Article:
CARSON CITY, Nev. (BP) – The assisted-suicide movement finally met a governor who refused to allow his state to condone the lethal practice.
Nevada Gov. Joe Lombardo vetoed a bill to legalize assisted suicide June 5 and became reportedly the first state chief executive to block enactment of such a measure. Ten states and the District of Columbia permit assisted suicide. Six states enacted it by legislation, four by voter referendum and one by court ruling.
Lombardo’s veto came 10 days after leaders of the Southern Baptist Ethics & Religious Liberty Commission (ERLC) and the Nevada Baptist Convention (NBC) joined other national and state assisted-suicide opponents in a letter urging him not to sign the bill.
Assisted suicide involves the prescription by a medical professional of a drug a patient administers to take his or her own life. The movement has expanded since Oregon became the first state to legalize the practice in 1997. Assisted suicide is also in effect in California, Colorado, Hawaii, Maine, Montana, New Jersey, New Mexico, Vermont and Washington.
The Southern Baptist Convention (SBC) has expressed opposition to assisted suicide in annual resolutions dating back more than 25 years. Messengers to the 2018 SBC meeting approved a resolution that affirmed “the full dignity of every human being, whether or not any political, legal, or medical authority considers a human being possessive of ‘viable’ life regardless of cognitive or physical disability, and denounce[d] every act that would wrongly limit the life of any human at any stage or state of life.”
Hannah Daniel, the ERLC’s policy manager, told Baptist Press, “We believe all people are made in the image of God and possess immeasurable worth and value. Life is precious from the earliest moment of conception to natural death. Those who are struggling physically, mentally or emotionally should be met with the highest quality of care and compassion, not given assistance to end their life.”
The legislation “would have established Nevada as a destination for assisted suicide, and we joined arms with Nevada Baptists in urging Governor Lombardo to veto it,” she said in written comments.
The legislation would have allowed a doctor or advanced practice registered nurse to prescribe a lethal dose of a drug for an adult patient. The proposal gained narrow passage in both houses, 23-19 in the Assembly and 11-10 in the Senate. The majorities were far short of the two-thirds vote required to overturn a veto.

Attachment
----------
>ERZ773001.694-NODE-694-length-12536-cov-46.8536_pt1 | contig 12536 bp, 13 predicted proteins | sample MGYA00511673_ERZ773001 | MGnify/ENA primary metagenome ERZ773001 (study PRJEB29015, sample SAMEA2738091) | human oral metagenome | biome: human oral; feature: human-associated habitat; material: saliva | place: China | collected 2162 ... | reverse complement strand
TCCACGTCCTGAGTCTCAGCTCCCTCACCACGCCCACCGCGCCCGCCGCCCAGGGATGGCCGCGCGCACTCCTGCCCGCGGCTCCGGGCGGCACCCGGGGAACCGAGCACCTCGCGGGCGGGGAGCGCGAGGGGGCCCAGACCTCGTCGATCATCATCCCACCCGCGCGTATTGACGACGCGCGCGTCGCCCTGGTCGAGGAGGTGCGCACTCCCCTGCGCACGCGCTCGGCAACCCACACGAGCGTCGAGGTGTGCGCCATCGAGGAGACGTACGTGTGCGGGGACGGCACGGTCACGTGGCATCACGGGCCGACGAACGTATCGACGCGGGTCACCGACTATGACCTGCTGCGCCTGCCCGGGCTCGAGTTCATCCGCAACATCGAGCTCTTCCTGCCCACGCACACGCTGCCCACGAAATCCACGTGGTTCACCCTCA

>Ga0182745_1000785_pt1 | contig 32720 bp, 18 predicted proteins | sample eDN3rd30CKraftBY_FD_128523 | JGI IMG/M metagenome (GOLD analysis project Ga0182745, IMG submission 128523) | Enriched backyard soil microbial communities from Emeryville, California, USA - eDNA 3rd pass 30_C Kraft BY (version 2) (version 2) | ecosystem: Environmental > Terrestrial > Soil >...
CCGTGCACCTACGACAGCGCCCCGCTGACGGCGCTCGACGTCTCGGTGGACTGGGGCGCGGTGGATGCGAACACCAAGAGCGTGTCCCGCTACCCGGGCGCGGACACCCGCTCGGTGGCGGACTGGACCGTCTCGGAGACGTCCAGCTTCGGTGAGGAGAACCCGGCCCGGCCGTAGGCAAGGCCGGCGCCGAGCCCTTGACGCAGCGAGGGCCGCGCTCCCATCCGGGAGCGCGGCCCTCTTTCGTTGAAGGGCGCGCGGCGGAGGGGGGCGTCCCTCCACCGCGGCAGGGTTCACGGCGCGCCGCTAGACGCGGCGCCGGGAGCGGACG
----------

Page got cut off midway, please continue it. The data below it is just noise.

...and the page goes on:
In a written veto message, Lombardo, a Republican, said the bill was unnecessary because of “expansions in palliative care services and continued improvements in advanced pain management.”
“Given recent progress in science and medicine and the fact that only a small number of states and jurisdictions allow for similar end-of-life protocols, I am not comfortable supporting this bill,” he said.
Damian Cirincione, NBC executive director-treasurer, and ERLC President Brent Leatherwood joined 12 others in a May 26 letter requesting a veto from Lombardo.
In their letter, they cited the following among the reasons for their request of a veto:
- The “woefully insufficient protections for the vulnerable,” including the failure to require an “in-person evaluation,” the authority of “less-qualified medical professionals” to prescribe lethal drugs and the ability of non-terminal patients to request such prescriptions.
- The opposition to the legislation by all major disability organizations.
- The failure to protect the conscience rights of health-care professionals and institutions that object to involvement in assisted suicide.
- The lack of a residency requirement, enabling Nevada to become a “suicide tourism destination.”
“While alleviating the pain of patients is the overriding emphasis of proponents of this law, reports from Oregon and other states where assisted suicide is legal indicate that the primary reasons for requesting lethal drugs are social and disability related – not pain or fear of pain,” the letter said.
In addition to Cirincione and Leatherwood, other signers of the letter included Denise Harle, Alliance Defending Freedom; Jennifer Popik, National Right to Life; Catherine Glenn Foster, Americans United for Life; Matt Valliere, Patients’ Rights Action Fund; Karen England, Nevada Family Alliance; Sharon Quick, Physicians for Compassionate Care; and Craig Treptow, Catholic Medical Association.
Assisted-suicide advocates criticized Lombardo’s veto, which came despite a public-opinion survey that showed more than 80 percent of Nevada voters supported the proposal.
“His decision to veto this bill effectively puts him in the exam room with terminally ill patients, interfering with their decisions about end-of-life care and preventing them from dying on their terms when their suffering is intolerable,” said Sara Manns, state campaign director for Compassion & Choices Action Network, in a written statement.